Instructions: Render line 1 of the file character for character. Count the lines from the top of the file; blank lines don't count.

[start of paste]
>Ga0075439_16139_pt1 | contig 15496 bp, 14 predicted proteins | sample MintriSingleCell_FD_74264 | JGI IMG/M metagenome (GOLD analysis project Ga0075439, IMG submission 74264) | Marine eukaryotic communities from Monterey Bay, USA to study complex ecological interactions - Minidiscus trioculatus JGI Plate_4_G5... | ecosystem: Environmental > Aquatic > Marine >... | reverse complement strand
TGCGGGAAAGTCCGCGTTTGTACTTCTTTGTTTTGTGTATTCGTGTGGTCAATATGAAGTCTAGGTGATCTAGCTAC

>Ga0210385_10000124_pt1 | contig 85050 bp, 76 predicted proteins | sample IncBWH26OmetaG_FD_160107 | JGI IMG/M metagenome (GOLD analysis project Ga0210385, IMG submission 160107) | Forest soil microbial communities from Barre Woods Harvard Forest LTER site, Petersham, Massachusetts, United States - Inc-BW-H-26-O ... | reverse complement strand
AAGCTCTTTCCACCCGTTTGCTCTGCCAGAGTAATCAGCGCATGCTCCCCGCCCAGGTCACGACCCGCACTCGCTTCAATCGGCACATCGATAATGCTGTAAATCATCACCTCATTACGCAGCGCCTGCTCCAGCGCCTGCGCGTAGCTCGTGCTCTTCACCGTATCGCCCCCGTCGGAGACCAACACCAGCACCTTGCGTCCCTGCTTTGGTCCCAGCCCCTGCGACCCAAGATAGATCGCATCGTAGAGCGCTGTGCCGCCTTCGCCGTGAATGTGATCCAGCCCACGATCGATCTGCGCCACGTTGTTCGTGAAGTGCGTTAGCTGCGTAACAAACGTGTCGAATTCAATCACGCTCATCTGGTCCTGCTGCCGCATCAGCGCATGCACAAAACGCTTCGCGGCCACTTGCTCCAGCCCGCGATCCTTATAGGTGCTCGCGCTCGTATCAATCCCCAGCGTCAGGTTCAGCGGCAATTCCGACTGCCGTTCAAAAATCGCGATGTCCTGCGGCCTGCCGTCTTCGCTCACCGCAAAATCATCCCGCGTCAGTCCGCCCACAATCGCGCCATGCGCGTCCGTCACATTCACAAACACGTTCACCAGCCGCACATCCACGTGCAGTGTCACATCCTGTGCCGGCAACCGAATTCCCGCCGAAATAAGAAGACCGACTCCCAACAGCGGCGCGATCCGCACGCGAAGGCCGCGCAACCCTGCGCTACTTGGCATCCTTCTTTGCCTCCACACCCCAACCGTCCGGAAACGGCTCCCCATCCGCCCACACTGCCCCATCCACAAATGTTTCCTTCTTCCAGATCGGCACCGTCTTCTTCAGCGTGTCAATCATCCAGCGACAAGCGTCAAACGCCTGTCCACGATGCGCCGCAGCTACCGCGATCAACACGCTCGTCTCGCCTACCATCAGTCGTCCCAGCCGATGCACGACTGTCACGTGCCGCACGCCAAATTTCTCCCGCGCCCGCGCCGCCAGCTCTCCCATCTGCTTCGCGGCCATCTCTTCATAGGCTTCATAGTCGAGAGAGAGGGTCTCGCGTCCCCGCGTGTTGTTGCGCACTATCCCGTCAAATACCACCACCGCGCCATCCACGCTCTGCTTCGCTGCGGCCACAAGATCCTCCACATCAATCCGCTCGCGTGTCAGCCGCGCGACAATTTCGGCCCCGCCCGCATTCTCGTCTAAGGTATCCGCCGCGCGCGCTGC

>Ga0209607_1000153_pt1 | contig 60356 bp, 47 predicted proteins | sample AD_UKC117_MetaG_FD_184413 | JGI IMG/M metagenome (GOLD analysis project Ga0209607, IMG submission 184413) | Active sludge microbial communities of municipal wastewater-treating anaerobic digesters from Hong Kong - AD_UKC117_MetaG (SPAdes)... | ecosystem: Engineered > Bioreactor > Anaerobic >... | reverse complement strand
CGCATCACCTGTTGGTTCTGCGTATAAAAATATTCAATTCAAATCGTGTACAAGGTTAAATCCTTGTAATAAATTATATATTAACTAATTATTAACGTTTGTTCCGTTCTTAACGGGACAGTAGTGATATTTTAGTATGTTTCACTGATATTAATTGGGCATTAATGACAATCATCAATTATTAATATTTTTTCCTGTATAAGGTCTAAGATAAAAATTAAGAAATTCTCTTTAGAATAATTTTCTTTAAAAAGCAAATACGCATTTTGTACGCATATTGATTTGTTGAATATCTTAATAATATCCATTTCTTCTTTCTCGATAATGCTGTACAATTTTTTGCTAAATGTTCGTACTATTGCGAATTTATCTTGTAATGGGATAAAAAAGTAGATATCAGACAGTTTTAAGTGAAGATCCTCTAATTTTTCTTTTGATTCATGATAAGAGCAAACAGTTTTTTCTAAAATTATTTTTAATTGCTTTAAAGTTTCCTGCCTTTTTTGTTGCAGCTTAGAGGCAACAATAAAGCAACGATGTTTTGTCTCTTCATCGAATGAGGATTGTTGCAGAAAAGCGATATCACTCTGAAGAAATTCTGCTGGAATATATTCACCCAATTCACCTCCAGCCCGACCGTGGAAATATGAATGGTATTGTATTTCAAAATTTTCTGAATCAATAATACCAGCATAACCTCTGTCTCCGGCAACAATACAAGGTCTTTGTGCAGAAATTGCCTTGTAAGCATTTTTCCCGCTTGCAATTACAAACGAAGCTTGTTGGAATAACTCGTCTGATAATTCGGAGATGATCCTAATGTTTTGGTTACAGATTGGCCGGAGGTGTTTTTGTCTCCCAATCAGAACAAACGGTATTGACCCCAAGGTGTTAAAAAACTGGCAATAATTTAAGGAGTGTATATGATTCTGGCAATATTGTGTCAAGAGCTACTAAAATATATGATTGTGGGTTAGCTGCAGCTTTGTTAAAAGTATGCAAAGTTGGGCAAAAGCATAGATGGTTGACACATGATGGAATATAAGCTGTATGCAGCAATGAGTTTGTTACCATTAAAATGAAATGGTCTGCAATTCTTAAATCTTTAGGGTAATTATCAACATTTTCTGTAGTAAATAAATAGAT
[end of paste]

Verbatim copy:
>Ga0075439_16139_pt1 | contig 15496 bp, 14 predicted proteins | sample MintriSingleCell_FD_74264 | JGI IMG/M metagenome (GOLD analysis project Ga0075439, IMG submission 74264) | Marine eukaryotic communities from Monterey Bay, USA to study complex ecological interactions - Minidiscus trioculatus JGI Plate_4_G5... | ecosystem: Environmental > Aquatic > Marine >... | reverse complement strand